16. Eugene

    David A. Guest

    By one shot, I do mean those donut like lens's. Is it possible that the fuzz
    you see is the compressed-for-web-JPG factor? I would think that the optics
    in these one shot lens can't possibly compete with top of the line *normal*
    lens. I think that if you want top of the line quality, you have to do it
    the hard way, prime lens and top notch stitch software, or go with the high
    end video stuff.

    Spirit levels are your friends for sure, and a decent tripod and bracket
    assembly are important.

    Your primary question - which lens. Match the lens to the shot, like you
    would any shot. The better the lens, the better the shot, the better the
    pano. Focus on the tripod and mount and set it up to shoot with the camera
    vertical and it make it adjustable so you can use any lens you want.
    Shooting vertical puts the wide angle lens edges on top and bottom, which is
    where you tend to crop anyway, so go for it, use wide angle lens too if you
    have one.

    http://www.vrseattle.com/ have you seen this site? They shot a site for
    my fathers business and used a video camera set up.

    My site has several hand shot pano's. I use 3DVista software.

    David A.
    David A., Sep 17, 2005
  17. Eugene

    Doug Payne Guest

    Well, it's not me that's seeking it :) But you can get about a
    double-wide shot with little distortion by taking 3 shots and shifting
    (camera and lens in opposite directions).
    Doug Payne, Sep 17, 2005
  18. Eugene

    Alan Bremner Guest

    I used the PTLens filter to correct the lens in Photoshop Elements,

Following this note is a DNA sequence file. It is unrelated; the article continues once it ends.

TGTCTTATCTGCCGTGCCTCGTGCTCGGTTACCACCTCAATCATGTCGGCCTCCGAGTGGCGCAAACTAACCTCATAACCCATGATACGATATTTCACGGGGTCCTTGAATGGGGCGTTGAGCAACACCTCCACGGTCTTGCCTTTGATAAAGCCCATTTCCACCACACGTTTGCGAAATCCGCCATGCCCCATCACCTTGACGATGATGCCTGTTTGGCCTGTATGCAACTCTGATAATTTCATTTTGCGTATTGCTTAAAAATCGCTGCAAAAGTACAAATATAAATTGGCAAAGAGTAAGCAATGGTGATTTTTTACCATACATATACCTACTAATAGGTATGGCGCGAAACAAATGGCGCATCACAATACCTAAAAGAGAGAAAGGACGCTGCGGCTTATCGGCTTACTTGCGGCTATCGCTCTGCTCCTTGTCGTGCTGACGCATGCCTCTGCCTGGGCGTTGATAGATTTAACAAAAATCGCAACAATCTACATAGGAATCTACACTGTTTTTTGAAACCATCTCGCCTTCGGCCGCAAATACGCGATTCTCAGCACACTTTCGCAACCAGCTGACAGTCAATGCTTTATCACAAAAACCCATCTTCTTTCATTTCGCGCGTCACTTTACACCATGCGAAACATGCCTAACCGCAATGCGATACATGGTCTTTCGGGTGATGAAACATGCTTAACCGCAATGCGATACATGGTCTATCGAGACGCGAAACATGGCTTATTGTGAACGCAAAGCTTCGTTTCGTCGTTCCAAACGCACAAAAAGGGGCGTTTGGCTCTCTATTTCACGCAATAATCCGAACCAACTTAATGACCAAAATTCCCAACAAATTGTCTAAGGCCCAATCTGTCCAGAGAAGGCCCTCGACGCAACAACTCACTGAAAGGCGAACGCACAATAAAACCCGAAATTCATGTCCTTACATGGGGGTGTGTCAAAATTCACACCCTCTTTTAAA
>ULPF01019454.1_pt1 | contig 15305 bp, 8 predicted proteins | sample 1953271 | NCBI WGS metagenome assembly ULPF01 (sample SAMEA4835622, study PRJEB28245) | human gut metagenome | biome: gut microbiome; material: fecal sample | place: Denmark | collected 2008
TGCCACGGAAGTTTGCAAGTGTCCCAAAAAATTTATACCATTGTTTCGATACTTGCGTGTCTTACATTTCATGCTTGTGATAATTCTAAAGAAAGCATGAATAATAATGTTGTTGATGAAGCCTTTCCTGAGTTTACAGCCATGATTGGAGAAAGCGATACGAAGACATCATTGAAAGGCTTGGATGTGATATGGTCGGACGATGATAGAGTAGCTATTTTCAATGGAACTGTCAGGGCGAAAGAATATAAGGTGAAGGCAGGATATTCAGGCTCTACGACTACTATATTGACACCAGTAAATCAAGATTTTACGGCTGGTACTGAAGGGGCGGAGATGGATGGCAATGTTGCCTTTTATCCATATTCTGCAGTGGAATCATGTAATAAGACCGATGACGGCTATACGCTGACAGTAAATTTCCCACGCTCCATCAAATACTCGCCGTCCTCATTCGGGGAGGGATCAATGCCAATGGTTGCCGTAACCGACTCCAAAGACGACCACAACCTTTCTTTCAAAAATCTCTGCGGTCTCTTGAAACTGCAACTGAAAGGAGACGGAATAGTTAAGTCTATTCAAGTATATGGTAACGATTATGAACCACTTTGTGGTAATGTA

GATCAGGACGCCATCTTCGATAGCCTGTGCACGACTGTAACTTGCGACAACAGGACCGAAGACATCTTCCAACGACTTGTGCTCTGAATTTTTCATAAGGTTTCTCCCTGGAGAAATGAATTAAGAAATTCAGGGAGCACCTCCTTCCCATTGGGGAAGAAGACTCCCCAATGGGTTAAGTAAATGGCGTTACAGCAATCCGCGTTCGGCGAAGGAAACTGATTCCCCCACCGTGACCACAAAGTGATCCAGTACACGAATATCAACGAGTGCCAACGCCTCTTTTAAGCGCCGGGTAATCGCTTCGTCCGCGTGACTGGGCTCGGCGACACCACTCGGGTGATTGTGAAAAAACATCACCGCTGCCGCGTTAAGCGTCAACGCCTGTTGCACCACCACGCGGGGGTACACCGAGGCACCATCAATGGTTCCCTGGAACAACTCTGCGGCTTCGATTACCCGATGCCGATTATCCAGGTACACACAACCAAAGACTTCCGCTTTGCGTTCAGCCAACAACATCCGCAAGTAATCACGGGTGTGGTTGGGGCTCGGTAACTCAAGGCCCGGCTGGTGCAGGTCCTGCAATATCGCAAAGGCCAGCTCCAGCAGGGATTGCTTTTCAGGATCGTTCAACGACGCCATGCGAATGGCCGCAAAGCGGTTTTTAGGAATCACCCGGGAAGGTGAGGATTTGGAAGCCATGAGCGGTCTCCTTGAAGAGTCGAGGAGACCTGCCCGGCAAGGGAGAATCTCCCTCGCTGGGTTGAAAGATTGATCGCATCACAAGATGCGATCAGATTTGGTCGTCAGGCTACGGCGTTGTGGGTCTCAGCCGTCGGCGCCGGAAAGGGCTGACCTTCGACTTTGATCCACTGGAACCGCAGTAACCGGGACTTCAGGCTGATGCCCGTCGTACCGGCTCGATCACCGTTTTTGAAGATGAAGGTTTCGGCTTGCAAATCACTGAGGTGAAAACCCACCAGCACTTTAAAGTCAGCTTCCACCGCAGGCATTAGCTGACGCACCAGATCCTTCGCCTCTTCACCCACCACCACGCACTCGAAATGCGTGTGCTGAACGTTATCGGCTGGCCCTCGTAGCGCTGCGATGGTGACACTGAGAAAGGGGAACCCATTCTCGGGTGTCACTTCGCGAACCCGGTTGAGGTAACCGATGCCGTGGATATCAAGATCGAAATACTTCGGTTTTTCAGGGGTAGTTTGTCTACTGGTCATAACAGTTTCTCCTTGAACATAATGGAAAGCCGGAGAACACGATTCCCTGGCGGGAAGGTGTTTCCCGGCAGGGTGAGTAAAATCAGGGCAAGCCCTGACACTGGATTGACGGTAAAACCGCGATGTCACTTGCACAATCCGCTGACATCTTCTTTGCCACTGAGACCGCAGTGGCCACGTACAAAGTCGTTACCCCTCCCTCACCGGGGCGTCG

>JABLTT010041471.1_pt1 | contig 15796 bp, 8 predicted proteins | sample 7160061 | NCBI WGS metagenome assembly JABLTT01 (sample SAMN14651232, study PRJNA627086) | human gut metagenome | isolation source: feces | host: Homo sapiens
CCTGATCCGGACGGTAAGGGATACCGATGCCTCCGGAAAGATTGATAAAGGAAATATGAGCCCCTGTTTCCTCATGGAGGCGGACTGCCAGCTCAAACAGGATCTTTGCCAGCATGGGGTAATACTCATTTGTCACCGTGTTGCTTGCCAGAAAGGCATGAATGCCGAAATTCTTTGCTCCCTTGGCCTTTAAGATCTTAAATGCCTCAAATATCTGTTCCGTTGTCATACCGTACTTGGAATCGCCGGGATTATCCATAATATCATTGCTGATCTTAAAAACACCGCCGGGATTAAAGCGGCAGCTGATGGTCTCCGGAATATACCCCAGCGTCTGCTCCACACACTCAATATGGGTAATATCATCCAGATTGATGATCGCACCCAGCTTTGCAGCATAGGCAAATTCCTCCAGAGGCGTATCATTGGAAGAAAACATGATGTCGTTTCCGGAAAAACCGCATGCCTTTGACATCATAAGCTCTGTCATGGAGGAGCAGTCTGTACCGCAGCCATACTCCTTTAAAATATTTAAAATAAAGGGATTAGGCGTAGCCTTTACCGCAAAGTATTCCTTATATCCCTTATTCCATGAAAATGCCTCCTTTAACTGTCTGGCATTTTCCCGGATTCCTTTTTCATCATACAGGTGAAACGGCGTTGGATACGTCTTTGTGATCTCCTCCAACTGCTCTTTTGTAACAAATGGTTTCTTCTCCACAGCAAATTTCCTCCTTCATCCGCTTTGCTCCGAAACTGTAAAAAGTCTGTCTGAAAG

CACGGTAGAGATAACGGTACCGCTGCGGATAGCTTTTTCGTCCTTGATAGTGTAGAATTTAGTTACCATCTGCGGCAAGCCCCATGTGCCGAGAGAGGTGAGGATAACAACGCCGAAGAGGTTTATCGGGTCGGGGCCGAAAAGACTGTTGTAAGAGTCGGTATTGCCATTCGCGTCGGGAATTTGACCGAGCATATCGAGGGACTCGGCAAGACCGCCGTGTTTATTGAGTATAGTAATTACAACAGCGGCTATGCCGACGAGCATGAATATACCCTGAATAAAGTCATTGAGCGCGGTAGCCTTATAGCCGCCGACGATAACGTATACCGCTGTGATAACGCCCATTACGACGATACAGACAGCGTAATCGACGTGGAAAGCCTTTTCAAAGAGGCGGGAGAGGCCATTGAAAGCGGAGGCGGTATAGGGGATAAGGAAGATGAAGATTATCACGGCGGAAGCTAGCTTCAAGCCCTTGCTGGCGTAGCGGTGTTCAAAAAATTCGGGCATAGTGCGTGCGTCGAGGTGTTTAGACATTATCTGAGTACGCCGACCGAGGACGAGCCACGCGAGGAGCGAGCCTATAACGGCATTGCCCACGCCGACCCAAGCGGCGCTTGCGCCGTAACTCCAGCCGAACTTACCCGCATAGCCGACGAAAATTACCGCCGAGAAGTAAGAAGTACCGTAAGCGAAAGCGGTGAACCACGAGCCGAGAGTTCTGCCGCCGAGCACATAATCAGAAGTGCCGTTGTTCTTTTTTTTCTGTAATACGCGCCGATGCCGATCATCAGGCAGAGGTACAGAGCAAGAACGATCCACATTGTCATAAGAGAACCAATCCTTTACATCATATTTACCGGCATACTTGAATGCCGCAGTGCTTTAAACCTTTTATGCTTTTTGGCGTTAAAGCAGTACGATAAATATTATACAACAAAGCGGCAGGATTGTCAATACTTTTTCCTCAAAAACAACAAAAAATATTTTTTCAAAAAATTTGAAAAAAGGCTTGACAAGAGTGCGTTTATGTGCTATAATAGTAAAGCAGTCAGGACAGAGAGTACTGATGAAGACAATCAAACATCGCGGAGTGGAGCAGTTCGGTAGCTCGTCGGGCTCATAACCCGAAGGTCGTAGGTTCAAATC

and used Element's Panostitch feature to join the images (with lots of
    manual intervention). To be honest it wasn't really a serious attempt,
    more a case of "oooh, look at that view - let's try a pano!". The
    individual images are great, but to get a decent panorama from them
    probably requires more time and skill than I have at the moment. :)

    Alan Bremner, Sep 18, 2005
  19. Eugene

    Eugene Guest

    That's cool. I had heard that there were red gums in California. I
    didn't realise they were common though.

    I think red gum was generally the wood of choice over here for the
    railroad sleepers. It's very hard and very heavy, but it's apparently
    inclined to warp as it dries. Perhaps that's the problem.

    On the farm where I grew up there's an ancient red gum swamp. Most of
    the trees would be at least 200 years old. They're pretty impressive
    when they get that old. We were always told about the dangers of camping
    under them though. They are notorious for losing limbs even in still
    weather. Often around the base of really old trees you'll see the
    remnants of the limbs they've lost during their life.
    Eugene, Sep 19, 2005
  20. Eugene

    Eugene Guest

    Many of the panos I'll be doing will be inside, so I'll need something
    wide. At the moment I only have a 24-85 lens, which isn't wide enough
    when shooting horizontal, although it might be OK shooting vertical. I
    just have to make myself a suitable bracket. I've just added some spirit
    levels to my tripod, which should help a lot.

    Just had a look at that site, pretty impressive stuff. I've read about
    the PanoScan system before, and it does sound like pretty much the
    ultimate way to do panos. It's very expensive though
    http://www.panoscan.com/Pricing.html, certainly way out of my price
    range. For the whole system $US33,900.
    Eugene, Sep 19, 2005